Getting into modular synthesis can be eye-wateringly expensive. Tangible Waves believe they have an alternative in AE Modular. A fully modular analog synth system that’s small, cheap and full of character. They’ve just popped up on Kickstarter with the hope of raising €19,000. Could this be the way into modular synthesis that the less wealthy of us have been waiting for?
Abused Electronics is a great name for this sort of project. The evil genius behind it is Robert Langer who says that he likes the concept of abusing electronics. His approach is certainly unconventional in that he has ignored all modular conventions and form factors and has developed his own. These modules are not Eurorack compatible, they are much smaller and compact about 10 x 2.5cm and you can fit up to 16 modules in each case.
He has pushed all of the patch points to the top of the module and the knobs towards the bottom. This makes for a very clear signal path but goes against the preference of most modular builders to physically locate patch points next to the parameter it is controlling. Rather than using jack cables and the large expensive sockets they require he’s opted for patch wires – like you’d find in an electronics project from Maplin.
There are currently 13 modules covering all the expected synthesizer functions. There’s a Master I/O module with input and output jacks plus MIDI and CV/Gate. There’s an oscillator, noise generator, filter, envelope, VCA, LFO, sample and hold, attenuator, mixer, delay effect, logic gate and a 10-step sequencer. Many more will be along if they get the funding.
Modular synthesis on the cheap?
The key point here is the price. To buy the Rack 1, which is a single 16 module case with 11 modules pre-installed, will cost you a pledge of €385. That’s a fully functional modular synthesizer where you can arrange and patch the modules however you like. In Eurorack you could probably buy a small case and a single module for that sort of price.
They are also offering the Rack 2, which is a two row case with 18 modules for $490. That’s amazing! If you were ever unsure about getting into modular then this is a fabulous way of trying it out, seeing if it actually appeals to you while at the same time enjoying an interesting synthesizer.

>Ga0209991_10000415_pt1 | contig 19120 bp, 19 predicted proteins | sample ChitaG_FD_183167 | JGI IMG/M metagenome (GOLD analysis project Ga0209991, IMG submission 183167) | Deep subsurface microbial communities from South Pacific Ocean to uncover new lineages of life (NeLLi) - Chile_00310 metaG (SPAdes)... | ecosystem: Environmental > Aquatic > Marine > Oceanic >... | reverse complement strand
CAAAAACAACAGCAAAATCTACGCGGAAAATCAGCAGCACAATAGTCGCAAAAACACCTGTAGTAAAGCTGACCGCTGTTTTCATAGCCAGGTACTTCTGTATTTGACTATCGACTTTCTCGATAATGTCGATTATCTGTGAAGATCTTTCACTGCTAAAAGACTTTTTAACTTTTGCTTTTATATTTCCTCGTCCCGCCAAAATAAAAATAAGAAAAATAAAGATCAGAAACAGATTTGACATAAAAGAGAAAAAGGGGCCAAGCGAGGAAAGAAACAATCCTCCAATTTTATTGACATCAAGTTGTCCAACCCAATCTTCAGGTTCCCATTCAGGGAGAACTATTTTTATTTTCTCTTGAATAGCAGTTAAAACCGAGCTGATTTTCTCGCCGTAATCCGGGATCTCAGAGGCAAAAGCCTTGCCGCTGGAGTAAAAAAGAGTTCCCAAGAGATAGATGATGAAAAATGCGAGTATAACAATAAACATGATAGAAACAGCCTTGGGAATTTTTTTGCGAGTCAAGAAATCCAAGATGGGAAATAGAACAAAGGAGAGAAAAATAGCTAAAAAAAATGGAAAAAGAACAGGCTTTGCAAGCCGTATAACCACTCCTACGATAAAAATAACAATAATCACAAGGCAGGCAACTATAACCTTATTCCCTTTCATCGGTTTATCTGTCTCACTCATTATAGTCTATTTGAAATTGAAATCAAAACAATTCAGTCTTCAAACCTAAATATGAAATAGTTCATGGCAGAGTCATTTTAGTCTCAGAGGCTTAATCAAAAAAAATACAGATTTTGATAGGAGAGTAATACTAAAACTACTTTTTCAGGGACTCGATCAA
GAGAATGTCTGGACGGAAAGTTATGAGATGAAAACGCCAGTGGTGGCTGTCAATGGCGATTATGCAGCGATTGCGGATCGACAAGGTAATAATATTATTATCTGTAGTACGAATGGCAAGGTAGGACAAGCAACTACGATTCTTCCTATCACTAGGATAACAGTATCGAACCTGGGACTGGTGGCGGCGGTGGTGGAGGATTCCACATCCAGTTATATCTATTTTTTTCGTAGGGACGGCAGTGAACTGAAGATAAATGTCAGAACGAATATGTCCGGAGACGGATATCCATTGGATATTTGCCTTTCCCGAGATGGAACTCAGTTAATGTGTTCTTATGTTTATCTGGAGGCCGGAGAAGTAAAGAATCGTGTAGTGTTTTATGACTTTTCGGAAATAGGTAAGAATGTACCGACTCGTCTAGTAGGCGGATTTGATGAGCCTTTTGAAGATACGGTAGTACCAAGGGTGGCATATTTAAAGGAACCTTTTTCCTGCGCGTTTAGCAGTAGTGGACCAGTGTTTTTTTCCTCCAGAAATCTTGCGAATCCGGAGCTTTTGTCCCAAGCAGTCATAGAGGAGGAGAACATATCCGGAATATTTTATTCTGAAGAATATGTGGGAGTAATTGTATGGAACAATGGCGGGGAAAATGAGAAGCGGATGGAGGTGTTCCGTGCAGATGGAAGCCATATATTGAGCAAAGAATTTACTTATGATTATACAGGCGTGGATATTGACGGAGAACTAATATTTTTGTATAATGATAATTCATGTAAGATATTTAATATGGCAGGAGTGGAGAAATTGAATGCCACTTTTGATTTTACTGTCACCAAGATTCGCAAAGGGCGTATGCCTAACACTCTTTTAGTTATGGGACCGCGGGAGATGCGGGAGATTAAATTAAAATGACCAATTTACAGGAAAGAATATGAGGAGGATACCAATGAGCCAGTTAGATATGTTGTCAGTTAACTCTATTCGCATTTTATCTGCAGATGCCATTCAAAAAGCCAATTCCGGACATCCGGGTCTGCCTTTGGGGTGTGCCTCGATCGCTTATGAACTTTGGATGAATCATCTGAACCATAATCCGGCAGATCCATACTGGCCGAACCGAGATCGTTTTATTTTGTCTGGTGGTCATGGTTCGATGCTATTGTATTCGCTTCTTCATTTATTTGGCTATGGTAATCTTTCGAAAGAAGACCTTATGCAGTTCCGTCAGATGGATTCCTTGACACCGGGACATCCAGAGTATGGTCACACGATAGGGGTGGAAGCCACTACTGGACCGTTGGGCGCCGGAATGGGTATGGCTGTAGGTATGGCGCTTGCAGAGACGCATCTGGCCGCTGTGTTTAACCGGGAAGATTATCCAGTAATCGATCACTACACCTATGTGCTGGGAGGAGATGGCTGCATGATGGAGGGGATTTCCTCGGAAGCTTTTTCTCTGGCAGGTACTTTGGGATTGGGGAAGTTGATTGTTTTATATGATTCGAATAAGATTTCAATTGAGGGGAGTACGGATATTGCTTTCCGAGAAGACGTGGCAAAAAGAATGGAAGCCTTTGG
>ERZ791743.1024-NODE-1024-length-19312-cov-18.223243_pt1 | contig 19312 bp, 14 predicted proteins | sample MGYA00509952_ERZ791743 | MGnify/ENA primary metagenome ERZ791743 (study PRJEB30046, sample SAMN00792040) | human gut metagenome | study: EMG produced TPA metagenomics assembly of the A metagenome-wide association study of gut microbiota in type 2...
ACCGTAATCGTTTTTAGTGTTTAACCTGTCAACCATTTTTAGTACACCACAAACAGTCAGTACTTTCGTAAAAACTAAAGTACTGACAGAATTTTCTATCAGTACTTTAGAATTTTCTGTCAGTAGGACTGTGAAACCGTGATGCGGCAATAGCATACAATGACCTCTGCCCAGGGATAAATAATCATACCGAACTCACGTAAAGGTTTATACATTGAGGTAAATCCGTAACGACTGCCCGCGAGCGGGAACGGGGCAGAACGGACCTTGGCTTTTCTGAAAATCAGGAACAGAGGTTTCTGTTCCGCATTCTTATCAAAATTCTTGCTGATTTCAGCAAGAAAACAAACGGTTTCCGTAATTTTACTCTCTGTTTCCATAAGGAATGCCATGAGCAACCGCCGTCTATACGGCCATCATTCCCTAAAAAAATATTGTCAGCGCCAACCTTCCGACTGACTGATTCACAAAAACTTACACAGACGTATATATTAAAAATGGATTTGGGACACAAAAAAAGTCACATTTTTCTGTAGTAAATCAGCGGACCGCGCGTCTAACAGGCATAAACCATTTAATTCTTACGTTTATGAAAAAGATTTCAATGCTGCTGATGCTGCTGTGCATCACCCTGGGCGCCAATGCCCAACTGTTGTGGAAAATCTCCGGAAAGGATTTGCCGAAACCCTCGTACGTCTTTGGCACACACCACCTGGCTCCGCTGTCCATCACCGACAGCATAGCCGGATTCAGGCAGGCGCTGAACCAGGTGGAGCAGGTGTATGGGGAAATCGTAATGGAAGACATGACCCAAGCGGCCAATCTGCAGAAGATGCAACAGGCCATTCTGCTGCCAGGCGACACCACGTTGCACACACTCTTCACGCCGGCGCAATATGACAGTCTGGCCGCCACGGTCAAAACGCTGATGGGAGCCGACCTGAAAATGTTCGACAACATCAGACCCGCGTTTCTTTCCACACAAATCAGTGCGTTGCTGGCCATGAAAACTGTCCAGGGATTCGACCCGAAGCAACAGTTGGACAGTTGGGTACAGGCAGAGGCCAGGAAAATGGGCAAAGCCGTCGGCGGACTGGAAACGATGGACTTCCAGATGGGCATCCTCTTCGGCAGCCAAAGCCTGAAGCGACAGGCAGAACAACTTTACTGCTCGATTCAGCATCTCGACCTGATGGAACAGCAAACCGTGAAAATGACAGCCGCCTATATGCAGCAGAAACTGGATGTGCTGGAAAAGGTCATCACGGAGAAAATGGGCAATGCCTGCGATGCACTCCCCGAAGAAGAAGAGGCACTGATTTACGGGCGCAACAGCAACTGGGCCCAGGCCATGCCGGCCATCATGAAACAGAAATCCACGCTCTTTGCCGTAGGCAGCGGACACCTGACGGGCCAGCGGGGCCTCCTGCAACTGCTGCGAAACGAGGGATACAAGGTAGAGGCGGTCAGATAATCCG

However, it does look a bit crap. Robert’s presentation in the Kickstarter video is somewhat endearing but doesn’t fill you with masses of confidence. He should talk less and make noises more. The design is very basic, the knobs look fiddly to me and the wires don’t seem that secure. It’s designed to be somewhat utility in appearance. He talks about the rubber stamping of the text on the panels and how he likes the “unperfect” look. That might be cool, I’m not sure.
There’s an aesthetic in modular and I don’t think this quite cuts it. Although I have to say that the potential is enormous. Maybe he needs to cosy up with a few artists who could splash some unique designs or colour onto the face-plates. Or maybe get hold of some slightly more funky knobs. Perhaps that’s what will happen in the community of users – it’s a starting point that will become more elaborate as the DIY-ers and hackers get their hands on it.
There’s no doubt that this is a massive opportunity to play with real modular synthesis at an affordable price. And to get in on something that might well become a bit of a thing. I’m really tempted.
All the details can be found on the Kickstarter page here.